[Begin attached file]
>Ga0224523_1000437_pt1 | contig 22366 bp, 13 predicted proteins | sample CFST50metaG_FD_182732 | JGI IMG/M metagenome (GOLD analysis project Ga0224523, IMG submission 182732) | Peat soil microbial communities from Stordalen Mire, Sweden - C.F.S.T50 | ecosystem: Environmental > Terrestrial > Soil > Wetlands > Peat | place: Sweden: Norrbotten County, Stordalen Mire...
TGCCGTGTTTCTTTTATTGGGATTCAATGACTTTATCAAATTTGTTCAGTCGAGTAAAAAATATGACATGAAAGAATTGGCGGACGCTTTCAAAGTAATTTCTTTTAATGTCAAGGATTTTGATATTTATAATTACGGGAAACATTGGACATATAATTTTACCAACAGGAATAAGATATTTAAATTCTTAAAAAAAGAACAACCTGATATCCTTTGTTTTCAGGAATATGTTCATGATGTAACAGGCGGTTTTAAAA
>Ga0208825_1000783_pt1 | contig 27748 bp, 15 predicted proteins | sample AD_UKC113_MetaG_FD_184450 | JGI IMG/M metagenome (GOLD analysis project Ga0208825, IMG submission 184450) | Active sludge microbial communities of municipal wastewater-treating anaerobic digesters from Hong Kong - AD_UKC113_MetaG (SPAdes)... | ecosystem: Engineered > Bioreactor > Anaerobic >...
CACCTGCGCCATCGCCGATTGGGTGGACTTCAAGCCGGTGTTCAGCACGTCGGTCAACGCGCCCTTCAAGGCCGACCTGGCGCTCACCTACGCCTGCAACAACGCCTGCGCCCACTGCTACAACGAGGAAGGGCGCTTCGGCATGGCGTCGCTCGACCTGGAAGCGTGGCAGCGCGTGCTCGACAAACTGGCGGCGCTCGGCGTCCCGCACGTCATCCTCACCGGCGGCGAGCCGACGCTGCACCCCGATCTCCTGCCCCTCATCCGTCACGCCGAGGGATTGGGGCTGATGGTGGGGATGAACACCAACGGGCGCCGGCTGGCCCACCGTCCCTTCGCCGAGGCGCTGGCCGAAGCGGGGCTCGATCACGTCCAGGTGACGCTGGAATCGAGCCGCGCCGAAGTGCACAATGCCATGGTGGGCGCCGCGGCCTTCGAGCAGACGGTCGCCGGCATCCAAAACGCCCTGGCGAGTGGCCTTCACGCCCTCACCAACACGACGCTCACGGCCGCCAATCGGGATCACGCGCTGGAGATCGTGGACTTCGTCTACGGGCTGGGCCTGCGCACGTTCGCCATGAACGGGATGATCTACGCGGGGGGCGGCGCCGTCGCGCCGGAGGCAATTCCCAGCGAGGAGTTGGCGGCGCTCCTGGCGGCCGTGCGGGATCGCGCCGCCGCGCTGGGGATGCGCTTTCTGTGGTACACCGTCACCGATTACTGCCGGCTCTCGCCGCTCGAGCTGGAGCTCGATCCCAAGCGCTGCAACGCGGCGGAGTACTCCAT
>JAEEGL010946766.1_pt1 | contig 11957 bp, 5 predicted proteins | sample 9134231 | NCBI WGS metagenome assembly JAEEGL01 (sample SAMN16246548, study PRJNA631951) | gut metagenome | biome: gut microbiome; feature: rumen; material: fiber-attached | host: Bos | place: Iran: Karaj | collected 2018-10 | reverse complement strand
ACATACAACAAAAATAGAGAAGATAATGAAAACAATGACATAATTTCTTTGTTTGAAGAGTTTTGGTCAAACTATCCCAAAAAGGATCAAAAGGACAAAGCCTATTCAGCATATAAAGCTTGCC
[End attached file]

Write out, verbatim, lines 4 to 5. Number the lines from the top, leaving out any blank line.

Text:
CACCTGCGCCATCGCCGATTGGGTGGACTTCAAGCCGGTGTTCAGCACGTCGGTCAACGCGCCCTTCAAGGCCGACCTGGCGCTCACCTACGCCTGCAACAACGCCTGCGCCCACTGCTACAACGAGGAAGGGCGCTTCGGCATGGCGTCGCTCGACCTGGAAGCGTGGCAGCGCGTGCTCGACAAACTGGCGGCGCTCGGCGTCCCGCACGTCATCCTCACCGGCGGCGAGCCGACGCTGCACCCCGATCTCCTGCCCCTCATCCGTCACGCCGAGGGATTGGGGCTGATGGTGGGGATGAACACCAACGGGCGCCGGCTGGCCCACCGTCCCTTCGCCGAGGCGCTGGCCGAAGCGGGGCTCGATCACGTCCAGGTGACGCTGGAATCGAGCCGCGCCGAAGTGCACAATGCCATGGTGGGCGCCGCGGCCTTCGAGCAGACGGTCGCCGGCATCCAAAACGCCCTGGCGAGTGGCCTTCACGCCCTCACCAACACGACGCTCACGGCCGCCAATCGGGATCACGCGCTGGAGATCGTGGACTTCGTCTACGGGCTGGGCCTGCGCACGTTCGCCATGAACGGGATGATCTACGCGGGGGGCGGCGCCGTCGCGCCGGAGGCAATTCCCAGCGAGGAGTTGGCGGCGCTCCTGGCGGCCGTGCGGGATCGCGCCGCCGCGCTGGGGATGCGCTTTCTGTGGTACACCGTCACCGATTACTGCCGGCTCTCGCCGCTCGAGCTGGAGCTCGATCCCAAGCGCTGCAACGCGGCGGAGTACTCCAT
>JAEEGL010946766.1_pt1 | contig 11957 bp, 5 predicted proteins | sample 9134231 | NCBI WGS metagenome assembly JAEEGL01 (sample SAMN16246548, study PRJNA631951) | gut metagenome | biome: gut microbiome; feature: rumen; material: fiber-attached | host: Bos | place: Iran: Karaj | collected 2018-10 | reverse complement strand